It should come as no surprise to anyone that Protestants place a high value on Scripture. Examples of this attitude abound: the popular Awana program gives an award to second graders who have memorized 150 Bible verses. “Bible quizzing” effectively makes high schoolers memorize whole epistles. Teachers and parents teach children their Savior’s voice by drill: God’s words are imprinted in the hearts of the young with the hope that they will follow the Lord’s precepts until their death. This trust in Scripture’s transformative power is a definitive mark of the culture found in many Protestant congregations.
The imagery of reveling in the Word of God, tasting it, and even consuming it in a physical, almost sacramental way is so commonplace in Protestant circles that it is unremarkable. The old Anglican service calls the congregation to “hear, read, mark, learn, and inwardly digest” the words of Scripture. One of my college friends would post as her AIM away message every Sunday morning “feeding on the Word”—we knew what she meant. And, even if the consumption of Scripture is no substitute for the consumption of the Eucharist, it certainly increases grace and knowledge of the Lord Jesus Christ. The high esteem Protestants hold for Scripture is probably their greatest charism. But to revel in the word, the average Christian needs a good translation.
This is not to suggest that Protestants have united behind a single translation—in my college Bible study the girls used the KJV, RSV, NASB, NKJV, ESV, and even the NIV (which was not so highly regarded as the other five). Although we recognized that these versions had different strengths and weaknesses, they shared a common cause: My friends recognized the literary quality and attention to detail found in the first five translations. While differences were discussed, we realized that no translation could be perfect, and thus allowed a spectrum of possibilities. That spectrum, however, had limits.
Truly, then, to a Protestant who has been raised to love and treasure the language of the word, the New American Bible or “NAB” used in most Catholic parishes is a scandal. To the Christian who knows little of sacraments and much of Scripture, a good translation provides their clearest window into the divine mystery. Yet the NAB’s terrible translations are in particular relief when Protestant strangers are most likely to be visiting. On Christmas we are forced to hear “Wonder-Counselor, God-Hero, Father-Forever, Prince of Peace”—in place of a verse which every English-speaking Christian knows because we’ve heard Handel. What editor thought it would be good to render those beautiful words in that way? One does not have to make an idol of Scripture to regard an unreadable translation as dishonorable.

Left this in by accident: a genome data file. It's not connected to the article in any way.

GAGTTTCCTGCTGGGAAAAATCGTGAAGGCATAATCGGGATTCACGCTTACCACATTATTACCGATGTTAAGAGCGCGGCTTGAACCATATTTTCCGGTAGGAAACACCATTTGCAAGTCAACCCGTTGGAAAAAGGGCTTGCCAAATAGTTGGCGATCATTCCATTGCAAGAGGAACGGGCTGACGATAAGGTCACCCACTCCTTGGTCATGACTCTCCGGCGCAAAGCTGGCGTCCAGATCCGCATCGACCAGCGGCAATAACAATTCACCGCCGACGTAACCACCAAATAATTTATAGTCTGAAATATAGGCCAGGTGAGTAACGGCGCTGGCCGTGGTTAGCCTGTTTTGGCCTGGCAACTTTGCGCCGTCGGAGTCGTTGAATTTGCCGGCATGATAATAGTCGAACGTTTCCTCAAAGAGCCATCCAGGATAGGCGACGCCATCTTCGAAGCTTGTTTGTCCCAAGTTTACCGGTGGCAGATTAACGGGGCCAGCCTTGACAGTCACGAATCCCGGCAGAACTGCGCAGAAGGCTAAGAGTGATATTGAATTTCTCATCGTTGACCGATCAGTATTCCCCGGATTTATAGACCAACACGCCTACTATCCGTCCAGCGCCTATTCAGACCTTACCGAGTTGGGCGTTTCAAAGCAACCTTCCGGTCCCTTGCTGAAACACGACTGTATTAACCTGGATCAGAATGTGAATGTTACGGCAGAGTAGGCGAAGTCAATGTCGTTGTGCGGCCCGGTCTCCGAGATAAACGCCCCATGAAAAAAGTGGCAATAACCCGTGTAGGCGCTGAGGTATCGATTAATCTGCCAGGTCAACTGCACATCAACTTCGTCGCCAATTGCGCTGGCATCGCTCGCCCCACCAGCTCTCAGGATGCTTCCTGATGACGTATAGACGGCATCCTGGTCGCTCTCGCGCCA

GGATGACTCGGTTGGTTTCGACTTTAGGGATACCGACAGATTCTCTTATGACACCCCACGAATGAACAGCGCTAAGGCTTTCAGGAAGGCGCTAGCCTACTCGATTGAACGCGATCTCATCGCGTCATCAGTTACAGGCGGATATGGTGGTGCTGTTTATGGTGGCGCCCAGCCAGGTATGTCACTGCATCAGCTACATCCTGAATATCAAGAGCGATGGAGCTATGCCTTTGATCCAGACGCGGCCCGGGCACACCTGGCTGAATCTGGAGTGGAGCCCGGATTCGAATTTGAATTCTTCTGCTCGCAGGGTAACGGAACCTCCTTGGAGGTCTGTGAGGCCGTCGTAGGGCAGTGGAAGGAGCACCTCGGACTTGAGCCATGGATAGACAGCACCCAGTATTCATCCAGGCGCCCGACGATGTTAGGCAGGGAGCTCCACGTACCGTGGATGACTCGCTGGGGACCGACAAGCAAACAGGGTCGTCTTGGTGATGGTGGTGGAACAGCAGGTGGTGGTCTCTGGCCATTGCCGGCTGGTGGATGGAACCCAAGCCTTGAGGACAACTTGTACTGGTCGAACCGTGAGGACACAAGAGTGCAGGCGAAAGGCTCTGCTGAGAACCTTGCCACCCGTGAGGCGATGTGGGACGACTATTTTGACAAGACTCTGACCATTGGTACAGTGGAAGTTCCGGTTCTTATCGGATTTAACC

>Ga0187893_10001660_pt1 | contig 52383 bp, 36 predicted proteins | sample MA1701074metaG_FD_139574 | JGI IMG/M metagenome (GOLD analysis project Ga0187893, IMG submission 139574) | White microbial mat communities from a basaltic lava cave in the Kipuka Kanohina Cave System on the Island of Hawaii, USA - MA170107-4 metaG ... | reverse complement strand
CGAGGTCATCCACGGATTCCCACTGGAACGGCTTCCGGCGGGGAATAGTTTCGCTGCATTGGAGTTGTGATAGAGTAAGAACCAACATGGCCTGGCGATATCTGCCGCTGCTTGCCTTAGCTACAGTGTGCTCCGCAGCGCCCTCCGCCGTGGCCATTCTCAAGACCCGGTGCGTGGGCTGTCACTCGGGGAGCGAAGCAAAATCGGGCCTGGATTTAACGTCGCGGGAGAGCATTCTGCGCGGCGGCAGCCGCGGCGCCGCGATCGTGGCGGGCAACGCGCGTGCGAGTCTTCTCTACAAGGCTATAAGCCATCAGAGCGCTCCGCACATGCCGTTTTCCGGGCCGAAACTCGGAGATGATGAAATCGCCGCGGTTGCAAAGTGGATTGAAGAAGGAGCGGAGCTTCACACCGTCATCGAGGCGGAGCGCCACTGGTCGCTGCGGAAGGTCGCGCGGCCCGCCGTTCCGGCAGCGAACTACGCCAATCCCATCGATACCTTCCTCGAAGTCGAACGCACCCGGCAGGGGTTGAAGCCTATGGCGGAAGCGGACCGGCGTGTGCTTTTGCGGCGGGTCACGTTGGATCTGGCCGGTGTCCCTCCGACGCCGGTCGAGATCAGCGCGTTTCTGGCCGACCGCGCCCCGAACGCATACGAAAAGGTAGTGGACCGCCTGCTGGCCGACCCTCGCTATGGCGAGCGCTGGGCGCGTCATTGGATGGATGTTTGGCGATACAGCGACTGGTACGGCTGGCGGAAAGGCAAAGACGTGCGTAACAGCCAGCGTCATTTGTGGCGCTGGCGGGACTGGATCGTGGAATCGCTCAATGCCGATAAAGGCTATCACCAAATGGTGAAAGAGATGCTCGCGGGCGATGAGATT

Most Protestants are ill-equipped to judge the historical claims of the Catholic hierarchy, the metaphysics of the Eucharist, or the validity of sacraments. But they know that the Word is sacred, and that anyone who treats the Bible with disrespect is not to be trusted. The NAB’s jarring phrasing alienates. It discredits any claim the Catholic bishops would make to have authority: Their recommendation of an inadequate text proves them to be untrustworthy in the only area the Protestant is qualified to judge. And in an area to which we are particularly sensitive.
The continued use of the NAB indicates to Protestants that the bishops are not being faithful stewards of the things of God. Its revision or replacement is thus important for gaining Protestant trust. And one must ask, especially when vastly superior options (ESV, RSV, NASB, etc.) exist—why revise something so notably deficient? The required doctrinal revisions of any of the above texts could not be more difficult (and more expensive) than the required overhaul of the NAB’s language. Scripture is and will be useful for “training in righteousness,” and even in a debased form the word of the Lord will not return to Him void, but the NAB seems to make every attempt to diminish that power.
Many Protestants believe, rightly or wrongly, that Catholics do not respect Scripture—they don’t want to revel in the God’s Word and get to know Him intimately through this great gift. The NAB is a confirmation to Protestants that they are right—Catholics, or at least the Catholic bishops, really don’t care. If they did, how could these leaders deny their people the liturgical use of a good translation?
A good, vernacular Bible translation will not break down all ecumenical barriers that divide Christians. But it will break down a large cultural one and it will show that the Catholics are serious about their ecumenical posture. Whether or not scriptural translation is a high priority for theologians when they discuss reconciliation, it remains one of the strongest points of alienation for the most sincere Protestants—the very people who try hardest to give their lives over to God are the ones most repelled by the language of the NAB. The NAB is not just a problem for Catholics. If the Catholics are serious about wanting Protestants to “Come Home” they need to give them a translation they can respect.
Eleanor Everett Pettus is a Ph.D. student in the history department at the University of Notre Dame.
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